To fend off impending logging plans, Meares Island was first designated a "Tribal Park" on April 21, 1984 by the Tla-o-qui-aht First Nations, supported by its neighbours, the Ahousaht First Nations. Meares Island's 8,500 hectares of spectacular ancient forests make this tribal park a favourite with west coast visitors.
Cortes Island - part of the incredible Discovery Islands, nestled between central Vancouver Island and British Columbia’s mainland. While the island itself perfectly represents the awesome natural appeal of coastal British Columbia, I discovered that the most beautiful part of Cortes was its people: passionate citizens fighting to protect their forests and find better, more responsible ways of operating the forest economy.
What I’d learned about Cortes beforehand was a story all too common in coastal British Columbia – one I’ve encountered in many small communities I’ve visited. Cortes Islanders are passionate, proud of, and connected to their forests. And for good reason: the older forest is incredibly healthy, featuring stands of legitimate old-growth, which is extremely rare in the dry western hemlock and coastal Douglas-fir ecosystems. Much of this forest is threatened by industrial logging, as are the countless endangered species and the high recreational value these lands hold. - Torrance Coste, Vancouver island Campaigner .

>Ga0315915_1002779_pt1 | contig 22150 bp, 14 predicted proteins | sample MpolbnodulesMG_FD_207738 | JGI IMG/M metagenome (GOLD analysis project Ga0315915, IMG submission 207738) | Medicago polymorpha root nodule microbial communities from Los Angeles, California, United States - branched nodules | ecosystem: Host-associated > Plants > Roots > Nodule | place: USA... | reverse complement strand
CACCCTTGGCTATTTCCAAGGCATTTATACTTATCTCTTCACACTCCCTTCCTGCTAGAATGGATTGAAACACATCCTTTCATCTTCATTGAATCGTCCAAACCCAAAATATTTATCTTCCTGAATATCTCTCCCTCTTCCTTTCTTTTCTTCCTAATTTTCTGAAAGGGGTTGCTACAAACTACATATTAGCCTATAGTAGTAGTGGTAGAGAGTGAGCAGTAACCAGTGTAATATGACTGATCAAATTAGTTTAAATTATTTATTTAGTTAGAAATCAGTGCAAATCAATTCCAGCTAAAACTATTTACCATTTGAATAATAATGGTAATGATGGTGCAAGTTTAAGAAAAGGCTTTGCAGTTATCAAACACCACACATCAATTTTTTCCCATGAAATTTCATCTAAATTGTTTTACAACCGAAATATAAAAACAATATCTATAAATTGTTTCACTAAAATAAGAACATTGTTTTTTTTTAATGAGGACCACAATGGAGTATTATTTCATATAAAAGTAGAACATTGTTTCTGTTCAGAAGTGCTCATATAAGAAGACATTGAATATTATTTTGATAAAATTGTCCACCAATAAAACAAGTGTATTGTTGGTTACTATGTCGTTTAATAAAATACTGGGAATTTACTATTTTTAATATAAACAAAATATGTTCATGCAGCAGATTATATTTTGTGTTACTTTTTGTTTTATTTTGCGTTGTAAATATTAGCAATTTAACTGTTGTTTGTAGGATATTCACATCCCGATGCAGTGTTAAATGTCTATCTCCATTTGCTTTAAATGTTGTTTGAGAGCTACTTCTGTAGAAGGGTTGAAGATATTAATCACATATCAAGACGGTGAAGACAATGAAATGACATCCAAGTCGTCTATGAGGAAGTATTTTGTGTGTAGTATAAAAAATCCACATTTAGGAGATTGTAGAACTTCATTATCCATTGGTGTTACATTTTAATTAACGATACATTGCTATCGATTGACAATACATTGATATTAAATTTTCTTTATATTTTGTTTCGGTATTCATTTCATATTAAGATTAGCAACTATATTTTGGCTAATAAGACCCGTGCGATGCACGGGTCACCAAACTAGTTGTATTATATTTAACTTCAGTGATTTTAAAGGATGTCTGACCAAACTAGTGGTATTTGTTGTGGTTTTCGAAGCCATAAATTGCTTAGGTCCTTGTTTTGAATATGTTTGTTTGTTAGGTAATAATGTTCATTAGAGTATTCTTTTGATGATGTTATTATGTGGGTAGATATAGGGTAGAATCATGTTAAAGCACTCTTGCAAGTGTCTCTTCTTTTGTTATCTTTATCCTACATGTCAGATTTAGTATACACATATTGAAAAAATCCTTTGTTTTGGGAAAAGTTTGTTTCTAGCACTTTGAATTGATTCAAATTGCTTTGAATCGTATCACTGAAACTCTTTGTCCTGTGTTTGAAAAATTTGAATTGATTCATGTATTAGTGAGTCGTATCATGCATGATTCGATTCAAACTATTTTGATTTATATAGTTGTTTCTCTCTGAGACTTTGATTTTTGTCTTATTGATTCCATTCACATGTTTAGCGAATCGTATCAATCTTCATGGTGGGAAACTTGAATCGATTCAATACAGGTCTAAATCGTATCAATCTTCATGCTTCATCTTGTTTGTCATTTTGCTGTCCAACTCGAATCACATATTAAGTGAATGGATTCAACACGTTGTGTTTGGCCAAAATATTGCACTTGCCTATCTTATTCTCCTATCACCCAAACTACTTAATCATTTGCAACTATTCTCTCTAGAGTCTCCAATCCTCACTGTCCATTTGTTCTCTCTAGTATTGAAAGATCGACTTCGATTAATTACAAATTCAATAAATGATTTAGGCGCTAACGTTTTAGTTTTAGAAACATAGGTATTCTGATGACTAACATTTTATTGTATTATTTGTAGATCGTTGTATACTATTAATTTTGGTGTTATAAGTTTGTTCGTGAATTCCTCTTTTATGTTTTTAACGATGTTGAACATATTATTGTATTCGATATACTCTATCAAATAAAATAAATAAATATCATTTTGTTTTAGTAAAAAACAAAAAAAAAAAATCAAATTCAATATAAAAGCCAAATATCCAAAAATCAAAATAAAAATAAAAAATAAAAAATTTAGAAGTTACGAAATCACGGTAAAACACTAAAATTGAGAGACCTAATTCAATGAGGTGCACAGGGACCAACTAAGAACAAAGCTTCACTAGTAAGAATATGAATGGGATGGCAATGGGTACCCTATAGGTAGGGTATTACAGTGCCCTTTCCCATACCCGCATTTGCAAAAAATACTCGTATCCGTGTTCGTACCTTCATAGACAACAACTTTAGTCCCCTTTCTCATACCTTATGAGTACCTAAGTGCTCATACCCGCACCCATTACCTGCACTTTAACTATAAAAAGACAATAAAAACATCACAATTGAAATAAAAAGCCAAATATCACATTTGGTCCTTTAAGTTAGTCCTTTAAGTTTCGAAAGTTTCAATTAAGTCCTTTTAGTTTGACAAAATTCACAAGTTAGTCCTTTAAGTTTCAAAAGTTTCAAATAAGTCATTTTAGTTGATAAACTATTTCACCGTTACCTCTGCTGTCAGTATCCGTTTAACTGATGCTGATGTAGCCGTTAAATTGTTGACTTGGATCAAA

Chum salmon (Oncorhynchus keta) The name chum salmon comes from the Chinook Jargon term tzum, meaning "spotted" or "marked."
Most chum salmon spawn in small streams and intertidal zones. Some chum travel more than 3,200 km (2,000 mi) up the Yukon River. Chum fry migrate out to sea from March through July, almost immediately after becoming free swimmers. They spend one to three years traveling very long distances in the ocean. These are the last salmon to spawn (November to January) in some regions. In Alaska they are the first to spawn in June and August and are then followed by pink and coho salmon. They die about two weeks after they return to the freshwater to spawn. They utilize the lower tributaries of the watershed, tend to build nests called redds, really little more than protected depressions in the gravel, in shallow edges of the watercourse and at the tail end of deep pools. The female lays eggs in the redd, the male sprays milt on the eggs, and the female covers the eggs with gravel. The female can lay up to 4000 eggs.
. #salmon#westmakesyouwander#beyondtheusual#explorebc#pnw#modernoutdoorsman#keepitwild#liveauthentic#ourplanetdaily#westmakesyouwilder#wildernessculture#throughthepines#stayandwander # igcanada #nature#facts
Rhododendron macrophyllum - the California Rhododendron likes shade and cool, dry environments. This plant prefers to grow under trees. In California it grows in the shade of the Redwoods; in Washington State it likes the forests of Douglas fir, cedar or ponderosa pine.
Lewisia rediviva - or bitterroot found in South Okanagan, BC
French trappers knew the plant as racine amère (bitter root). The roots were consumed by tribes such as the Shoshone and the Flathead indigenous peoples as an infrequent delicacy. Traditionally, the Ktunaxa cooked bitterroot with grouse. For the Ktunaxa, bitterroot is eaten with sugar; other tribes prefer eating it with salt.
The Lemhi Shoshone believed the small red core found in the upper taproot had special powers, notably being able to stop a bear attack.